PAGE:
“The town of Dillingham in Alaska, where I go hunting, has 20 miles of roadway, that’s it. Other than that, everything is done on snowmobiles in winter, by boats and horses in spring,” said Knox.

His most recent elk hunting trip in Idaho was filmed by the Outdoor Channel but never aired because the camera man’s camera shook when Knox shot the elk.

“It was an awesome experience,” said Knox, who also was a bull rider until 2003 and who held his company Christmas party at Urban Assault. “I can’t wait to get out there again.”

When he’s not hunting, Knox can be found on his 30-foot charter fishing boat on Lake Erie. Knox bought the vessel from a boat captain who was retiring, and he invested thousands of dollars to refurbish it.

“He’s a perfectionist,” said his wife, Tina. “Everything he does, he’s great at it. He pays attention to every detail, and he’s meticulous.”

Knox has run charter fishing trips for the past two years, with his 14-year-old daughter serving as first mate.

“She runs the whole back of the boat. She’s teaching 40-year-old guys how to fish,” said Knox. “She knows what she’s doing, and she loves it.”

In fact, the women in Knox’s life are becoming skilled outdoorswomen.

Tina shot her first deer in November – a buck – and Tina’s three daughters, along with Knox’s two daughters, have been introduced to hunting and fishing.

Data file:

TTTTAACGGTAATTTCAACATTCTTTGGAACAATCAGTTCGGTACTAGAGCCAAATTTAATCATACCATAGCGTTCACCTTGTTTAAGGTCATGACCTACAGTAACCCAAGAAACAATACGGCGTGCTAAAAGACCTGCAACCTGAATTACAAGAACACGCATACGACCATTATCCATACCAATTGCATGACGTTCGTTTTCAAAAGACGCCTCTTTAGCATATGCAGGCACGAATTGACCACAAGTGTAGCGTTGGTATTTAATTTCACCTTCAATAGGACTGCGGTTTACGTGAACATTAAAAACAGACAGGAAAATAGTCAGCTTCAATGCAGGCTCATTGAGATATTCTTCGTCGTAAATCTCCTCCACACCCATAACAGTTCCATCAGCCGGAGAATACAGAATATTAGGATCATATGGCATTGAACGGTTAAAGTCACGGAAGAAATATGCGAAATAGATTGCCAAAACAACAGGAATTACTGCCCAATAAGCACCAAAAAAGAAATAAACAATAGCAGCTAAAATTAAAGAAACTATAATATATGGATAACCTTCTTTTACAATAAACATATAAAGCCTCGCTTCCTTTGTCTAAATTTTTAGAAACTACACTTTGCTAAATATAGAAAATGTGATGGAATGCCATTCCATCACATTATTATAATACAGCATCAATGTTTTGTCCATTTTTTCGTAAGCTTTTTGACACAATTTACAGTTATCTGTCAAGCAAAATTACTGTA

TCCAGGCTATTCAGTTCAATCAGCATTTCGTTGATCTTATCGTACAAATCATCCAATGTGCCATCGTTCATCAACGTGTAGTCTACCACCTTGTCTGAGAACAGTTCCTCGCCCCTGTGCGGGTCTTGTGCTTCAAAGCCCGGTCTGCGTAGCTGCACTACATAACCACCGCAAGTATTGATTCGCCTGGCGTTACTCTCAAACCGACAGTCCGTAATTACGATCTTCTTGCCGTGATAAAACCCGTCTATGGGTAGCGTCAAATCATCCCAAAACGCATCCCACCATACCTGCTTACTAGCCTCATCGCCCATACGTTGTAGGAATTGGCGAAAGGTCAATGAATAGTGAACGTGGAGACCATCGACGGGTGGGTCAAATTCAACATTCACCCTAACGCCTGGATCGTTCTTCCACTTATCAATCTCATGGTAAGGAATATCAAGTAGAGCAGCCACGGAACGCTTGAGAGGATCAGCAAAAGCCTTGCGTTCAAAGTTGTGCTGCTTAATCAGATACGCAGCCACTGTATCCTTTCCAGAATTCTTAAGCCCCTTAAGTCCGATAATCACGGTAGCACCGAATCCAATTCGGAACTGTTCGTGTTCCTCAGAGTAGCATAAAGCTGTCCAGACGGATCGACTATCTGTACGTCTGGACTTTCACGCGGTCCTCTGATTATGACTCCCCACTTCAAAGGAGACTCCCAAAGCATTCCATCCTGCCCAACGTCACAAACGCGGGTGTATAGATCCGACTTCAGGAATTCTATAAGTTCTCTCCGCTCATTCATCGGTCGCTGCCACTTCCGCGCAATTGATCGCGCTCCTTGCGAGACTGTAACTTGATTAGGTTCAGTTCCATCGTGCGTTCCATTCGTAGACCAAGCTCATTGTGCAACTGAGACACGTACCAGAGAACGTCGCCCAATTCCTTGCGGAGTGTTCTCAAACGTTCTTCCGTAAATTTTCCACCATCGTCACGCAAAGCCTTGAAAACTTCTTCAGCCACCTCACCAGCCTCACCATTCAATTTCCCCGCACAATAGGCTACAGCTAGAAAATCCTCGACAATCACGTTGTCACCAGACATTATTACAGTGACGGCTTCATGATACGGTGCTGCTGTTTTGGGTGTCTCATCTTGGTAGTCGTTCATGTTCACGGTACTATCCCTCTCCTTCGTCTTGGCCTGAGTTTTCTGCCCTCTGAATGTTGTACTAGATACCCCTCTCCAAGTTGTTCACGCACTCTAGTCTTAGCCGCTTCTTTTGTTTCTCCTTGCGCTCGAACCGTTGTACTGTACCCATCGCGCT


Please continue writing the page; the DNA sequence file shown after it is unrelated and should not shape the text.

“I enjoy watching their faces; that means more to me, honestly. I like seeing people’s eyes light up when they see that stuff for the first time. Like when my kids see that big fish coming to the boat, my little one gets so excited and I love it,” said Knox. “It’s so cool.”

Tina is accompanying Knox on a hunting trip to Idaho in February 2013, where they will hunt for mountain lion.

“I’d never see him if I didn’t hunt with him,” joked Tina.

Knox’s home in Lawrence reflects his love for the outdoors. Roaming inside are two Alaskan Malamutes, 130-pound Makiyah and 6-month-old McCoy.

One room is filled with game he has shot over the years: black bears, a bobcat he killed bow hunting, and several deer among them. Also on display: an arrow Knox shot into another arrow, a mark of his shooting prowess.

“I think ‘Myth Busters’ said it couldn’t be done. Not true,” Knox said, holding up the arrows.

He’s in the middle of designing a log home he and Tina plan to build on property in Claysville, where the dogs will have room to run and the kids will have woods to hunt.

Knox said he’s probably going to quit the charter fishing business because “people don’t take care of or respect your stuff. They were smoking, leaving cigarette burns on the seats, breaking my poles. It isn’t worth it. ”

And that will leave more time for his two favorite pursuits.

“I have so many hunting trips I want to go on,” said Knox. “I don’t think there’s anything better than hunting and fishing.”

Karen Mansfield is an award-winning journalist and mom of five who has been a staff writer for the Observer-Reporter since 1988. She enjoys reading, the Pittsburgh Steelers, a good glass of wine and nice people.